EU-Morocco trade talks: replacing Saharawis with Moroccans
Both the EU and Morocco seem keen conclude the negotiations to keep occupied Western Sahara within the territorial scope of their bilateral trade deal - in spite of a judgment by the EU's highest Court ruling this out.
23 October 2017, the European Union's Foreign Affairs Chief, Federica Mogherini, met with Moroccan Foreign Affairs Minister Nasser Bourita in Brussels. According to the official press release by the EU's External Action Service, the meeting allowed both parties to "note the progress made in the ongoing negotiations for amending the Protocols to the Agricultural Agreement between the EU and the Kingdom of Morocco. The High Representative [Mogherini] and the Minister [Bourita] expressed their common determination to complete them as soon as possible."
At the root of these negotiations lies a judgment of the Court of Justice of the EU (CJEU) of December 2016, concluding that Western Sahara is a territory that is "distinct and separate" from Morocco, and that as such, no EU trade or association deal with Morocco can be applied to the territory unless with the explicit consent of the people of the territory: the Saharawis. One of the direct implications for this ruling is the end of preferential access to the EU market for goods coming from occupied Western Sahara (although the exact implementation of this legally binding obligation remains unclear).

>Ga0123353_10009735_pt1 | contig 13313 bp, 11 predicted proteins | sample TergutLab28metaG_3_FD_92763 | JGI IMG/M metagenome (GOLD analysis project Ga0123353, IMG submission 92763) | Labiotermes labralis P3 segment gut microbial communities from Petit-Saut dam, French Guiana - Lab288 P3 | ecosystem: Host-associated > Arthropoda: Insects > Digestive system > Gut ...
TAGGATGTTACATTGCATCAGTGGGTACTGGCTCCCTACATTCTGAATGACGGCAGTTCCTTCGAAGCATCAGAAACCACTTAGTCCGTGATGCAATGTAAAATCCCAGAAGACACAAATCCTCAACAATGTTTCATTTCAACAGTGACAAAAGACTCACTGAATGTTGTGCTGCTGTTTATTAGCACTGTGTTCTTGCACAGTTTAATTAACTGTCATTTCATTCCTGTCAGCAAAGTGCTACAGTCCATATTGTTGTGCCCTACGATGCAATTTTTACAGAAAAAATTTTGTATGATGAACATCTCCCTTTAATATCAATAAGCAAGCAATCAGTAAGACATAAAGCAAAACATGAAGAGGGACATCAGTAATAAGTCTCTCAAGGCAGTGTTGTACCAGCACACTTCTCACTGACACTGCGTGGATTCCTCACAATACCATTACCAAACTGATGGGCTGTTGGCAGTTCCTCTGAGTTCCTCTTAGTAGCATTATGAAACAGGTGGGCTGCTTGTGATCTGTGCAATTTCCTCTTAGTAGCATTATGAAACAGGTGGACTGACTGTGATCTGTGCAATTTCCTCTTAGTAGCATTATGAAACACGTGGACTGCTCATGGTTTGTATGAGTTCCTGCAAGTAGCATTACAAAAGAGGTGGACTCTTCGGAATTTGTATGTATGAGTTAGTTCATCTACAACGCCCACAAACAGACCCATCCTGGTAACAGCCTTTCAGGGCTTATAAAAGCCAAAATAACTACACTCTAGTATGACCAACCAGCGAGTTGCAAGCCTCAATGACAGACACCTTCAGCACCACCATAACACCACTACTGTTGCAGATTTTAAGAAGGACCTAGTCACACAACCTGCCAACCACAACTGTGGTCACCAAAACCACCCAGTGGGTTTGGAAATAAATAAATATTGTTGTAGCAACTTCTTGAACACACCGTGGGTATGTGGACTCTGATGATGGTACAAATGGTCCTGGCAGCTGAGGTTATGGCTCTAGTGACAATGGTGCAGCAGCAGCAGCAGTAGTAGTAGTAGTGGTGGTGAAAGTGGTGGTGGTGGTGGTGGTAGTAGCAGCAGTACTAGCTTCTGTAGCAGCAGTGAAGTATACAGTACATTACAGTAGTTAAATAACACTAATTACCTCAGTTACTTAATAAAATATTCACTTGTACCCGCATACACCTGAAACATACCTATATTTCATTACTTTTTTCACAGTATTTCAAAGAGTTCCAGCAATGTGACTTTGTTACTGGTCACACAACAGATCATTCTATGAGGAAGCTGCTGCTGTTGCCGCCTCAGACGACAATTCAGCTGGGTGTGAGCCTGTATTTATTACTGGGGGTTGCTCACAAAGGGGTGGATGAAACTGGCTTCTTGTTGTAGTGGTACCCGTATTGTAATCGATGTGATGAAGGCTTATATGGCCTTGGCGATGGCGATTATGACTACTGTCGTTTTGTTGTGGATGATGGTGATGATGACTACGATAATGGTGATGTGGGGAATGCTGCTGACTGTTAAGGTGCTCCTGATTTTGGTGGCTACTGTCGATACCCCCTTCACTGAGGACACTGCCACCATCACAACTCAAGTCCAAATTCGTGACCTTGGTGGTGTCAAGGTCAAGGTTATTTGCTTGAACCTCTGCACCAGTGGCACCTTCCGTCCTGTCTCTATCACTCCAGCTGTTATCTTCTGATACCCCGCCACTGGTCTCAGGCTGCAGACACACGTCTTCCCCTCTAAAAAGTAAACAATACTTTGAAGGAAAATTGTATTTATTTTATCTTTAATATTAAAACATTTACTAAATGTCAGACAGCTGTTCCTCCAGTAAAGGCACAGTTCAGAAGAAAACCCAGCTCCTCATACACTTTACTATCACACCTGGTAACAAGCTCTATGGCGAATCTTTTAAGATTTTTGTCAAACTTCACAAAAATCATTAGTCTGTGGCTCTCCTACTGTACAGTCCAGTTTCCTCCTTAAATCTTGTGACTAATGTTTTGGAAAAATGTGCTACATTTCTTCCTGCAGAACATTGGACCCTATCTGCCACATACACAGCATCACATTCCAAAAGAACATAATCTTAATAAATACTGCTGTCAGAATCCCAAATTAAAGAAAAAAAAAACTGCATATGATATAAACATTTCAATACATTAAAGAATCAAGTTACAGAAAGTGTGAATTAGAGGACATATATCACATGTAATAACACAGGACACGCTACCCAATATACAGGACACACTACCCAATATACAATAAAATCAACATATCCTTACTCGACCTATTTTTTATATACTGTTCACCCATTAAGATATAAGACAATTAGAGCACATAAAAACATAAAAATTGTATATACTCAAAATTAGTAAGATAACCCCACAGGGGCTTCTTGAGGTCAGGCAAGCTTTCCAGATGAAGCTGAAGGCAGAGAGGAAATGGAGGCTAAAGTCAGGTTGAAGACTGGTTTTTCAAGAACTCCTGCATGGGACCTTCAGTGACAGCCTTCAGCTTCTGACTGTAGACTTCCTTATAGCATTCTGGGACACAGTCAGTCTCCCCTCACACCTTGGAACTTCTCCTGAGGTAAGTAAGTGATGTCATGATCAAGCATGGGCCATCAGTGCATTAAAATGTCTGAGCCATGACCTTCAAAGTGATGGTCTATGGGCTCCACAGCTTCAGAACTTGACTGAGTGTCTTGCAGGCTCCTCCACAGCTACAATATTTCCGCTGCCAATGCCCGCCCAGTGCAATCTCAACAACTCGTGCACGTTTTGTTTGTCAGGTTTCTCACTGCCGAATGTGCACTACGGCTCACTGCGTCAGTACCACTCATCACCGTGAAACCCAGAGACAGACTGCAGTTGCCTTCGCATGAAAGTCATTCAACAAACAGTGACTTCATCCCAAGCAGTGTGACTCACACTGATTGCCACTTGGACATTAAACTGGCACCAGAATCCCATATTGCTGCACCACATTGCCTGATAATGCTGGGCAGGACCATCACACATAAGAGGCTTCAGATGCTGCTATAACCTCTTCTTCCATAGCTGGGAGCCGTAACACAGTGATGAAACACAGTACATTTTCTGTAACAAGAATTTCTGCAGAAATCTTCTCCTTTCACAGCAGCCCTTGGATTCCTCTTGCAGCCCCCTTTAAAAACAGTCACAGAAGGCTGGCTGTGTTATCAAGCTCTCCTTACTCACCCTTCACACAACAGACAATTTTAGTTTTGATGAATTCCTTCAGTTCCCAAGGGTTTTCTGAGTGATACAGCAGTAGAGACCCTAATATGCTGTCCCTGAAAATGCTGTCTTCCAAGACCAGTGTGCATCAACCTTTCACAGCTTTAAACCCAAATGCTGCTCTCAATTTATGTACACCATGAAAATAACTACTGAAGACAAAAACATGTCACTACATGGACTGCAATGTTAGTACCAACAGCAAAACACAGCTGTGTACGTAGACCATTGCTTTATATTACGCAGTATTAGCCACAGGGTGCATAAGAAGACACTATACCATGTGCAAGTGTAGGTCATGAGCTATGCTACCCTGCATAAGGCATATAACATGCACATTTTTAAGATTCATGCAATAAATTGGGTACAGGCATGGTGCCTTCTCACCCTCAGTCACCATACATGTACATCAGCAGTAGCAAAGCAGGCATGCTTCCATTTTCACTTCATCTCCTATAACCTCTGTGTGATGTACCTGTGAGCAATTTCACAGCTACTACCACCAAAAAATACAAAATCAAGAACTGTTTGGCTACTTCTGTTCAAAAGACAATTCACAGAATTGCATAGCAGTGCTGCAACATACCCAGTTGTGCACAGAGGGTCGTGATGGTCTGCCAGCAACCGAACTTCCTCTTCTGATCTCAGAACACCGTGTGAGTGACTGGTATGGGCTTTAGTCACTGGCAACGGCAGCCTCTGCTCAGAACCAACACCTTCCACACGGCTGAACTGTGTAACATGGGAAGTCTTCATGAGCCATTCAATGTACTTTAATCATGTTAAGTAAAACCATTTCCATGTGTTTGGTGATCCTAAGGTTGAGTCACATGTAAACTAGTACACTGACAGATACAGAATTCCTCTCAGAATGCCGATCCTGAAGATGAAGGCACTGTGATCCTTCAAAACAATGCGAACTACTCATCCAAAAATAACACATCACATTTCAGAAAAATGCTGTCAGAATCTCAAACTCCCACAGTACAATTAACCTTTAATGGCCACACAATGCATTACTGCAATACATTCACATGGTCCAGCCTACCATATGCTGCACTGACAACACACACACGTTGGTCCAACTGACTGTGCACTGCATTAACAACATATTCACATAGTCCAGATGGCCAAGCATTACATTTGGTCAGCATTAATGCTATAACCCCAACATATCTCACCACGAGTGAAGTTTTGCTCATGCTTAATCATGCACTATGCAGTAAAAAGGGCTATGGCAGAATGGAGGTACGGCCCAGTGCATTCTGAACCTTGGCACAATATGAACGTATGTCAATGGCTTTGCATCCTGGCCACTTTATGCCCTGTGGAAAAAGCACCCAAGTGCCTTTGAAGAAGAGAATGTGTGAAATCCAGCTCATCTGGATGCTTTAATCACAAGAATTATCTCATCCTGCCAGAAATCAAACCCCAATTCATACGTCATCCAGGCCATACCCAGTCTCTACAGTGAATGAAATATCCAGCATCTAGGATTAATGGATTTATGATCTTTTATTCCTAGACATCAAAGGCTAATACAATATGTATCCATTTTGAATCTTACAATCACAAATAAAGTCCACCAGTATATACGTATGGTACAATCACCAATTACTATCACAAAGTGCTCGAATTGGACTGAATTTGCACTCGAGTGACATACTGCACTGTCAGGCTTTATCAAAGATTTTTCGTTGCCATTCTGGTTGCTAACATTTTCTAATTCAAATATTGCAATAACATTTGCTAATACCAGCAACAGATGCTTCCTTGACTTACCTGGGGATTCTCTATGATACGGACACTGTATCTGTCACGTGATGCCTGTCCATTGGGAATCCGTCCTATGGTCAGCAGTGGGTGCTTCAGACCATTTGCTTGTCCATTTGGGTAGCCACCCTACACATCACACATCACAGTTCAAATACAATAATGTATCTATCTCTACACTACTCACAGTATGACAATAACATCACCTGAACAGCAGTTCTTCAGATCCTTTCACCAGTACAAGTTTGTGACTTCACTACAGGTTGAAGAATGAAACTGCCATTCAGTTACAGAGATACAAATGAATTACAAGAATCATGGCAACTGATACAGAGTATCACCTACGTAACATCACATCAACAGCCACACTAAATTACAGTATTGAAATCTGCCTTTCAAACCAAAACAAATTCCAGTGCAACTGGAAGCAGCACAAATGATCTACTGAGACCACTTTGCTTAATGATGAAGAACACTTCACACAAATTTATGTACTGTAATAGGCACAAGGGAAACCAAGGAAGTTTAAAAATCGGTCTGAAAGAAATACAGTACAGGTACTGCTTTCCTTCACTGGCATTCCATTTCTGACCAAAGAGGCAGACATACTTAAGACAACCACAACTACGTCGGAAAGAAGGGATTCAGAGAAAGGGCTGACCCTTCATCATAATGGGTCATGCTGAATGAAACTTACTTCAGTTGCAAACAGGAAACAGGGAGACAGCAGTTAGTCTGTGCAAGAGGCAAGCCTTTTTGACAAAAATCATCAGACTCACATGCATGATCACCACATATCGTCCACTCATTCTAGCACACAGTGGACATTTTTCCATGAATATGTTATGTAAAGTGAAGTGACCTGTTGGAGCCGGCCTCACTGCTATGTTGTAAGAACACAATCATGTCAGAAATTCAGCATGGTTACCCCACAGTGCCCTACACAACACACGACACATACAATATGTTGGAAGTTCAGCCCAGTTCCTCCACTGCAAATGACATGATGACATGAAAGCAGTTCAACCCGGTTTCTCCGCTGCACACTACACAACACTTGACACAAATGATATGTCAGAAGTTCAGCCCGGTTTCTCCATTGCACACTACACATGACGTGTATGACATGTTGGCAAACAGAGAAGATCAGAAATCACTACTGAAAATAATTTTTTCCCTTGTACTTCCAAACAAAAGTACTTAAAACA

However, from what Western Sahara Resource Watch can establish, no effort has been made by Morocco or the EU to seek the consent of the people of the territory in the the trade talks, a requirement that CJEU was crystal clear about.
While it is unclear how the EU Commission, tasked with the talks, will assure itself of the consent of the people of Western Sahara, the Moroccan government does seem to have spotted a way of turning this obstacle into "an opportunity" - as Moroccan media today puts it: "granting Morocco the opportunity to place the local elected representatives, deputies and councilors of the province as representatives of the inhabitants".
Western Sahara Resource Watch warns that this is a highly problematic, and illegal, approach.
"The Court has clearly dictated that for any deal to lawfully affect the territory of Western Sahara, it requires the consent of the people of the territory, not the population of the territory - which are two different notions", says Davide Contini from Western Sahara Resource Watch.
He stresses that there is no mention of the population of Western Sahara in the judgment from the court.
"The fact that Morocco seeks to obfuscate those two concepts, is unacceptable, yet completely unsurprising. We expect that the EU supports the basic principles of international law, and chooses to respect the ruling from the CJEU. Negotiating with Morocco or with Moroccan institutions over the territory of Western Sahara is illegal and puts an obstacle to the UN peace process. It also sets a dangerous precedent for the EU to negotiate similar trade deals with Russian institutions in Crimea or Israeli bodies in illegal settlements, with reference to the Russian or Israeli populations", Contini stated.
Morocco occupies the major part of its neighbouring country, Western Sahara. Entering into business deals with Moroccan companies or authorities in the occupied territories gives an impression of political legitimacy to the occupation. It also gives job opportunities to Moroccan settlers and income to the Moroccan government. Western Sahara Resource Watch demands foreign companies leave Western Sahara until a solution to the conflict is found.
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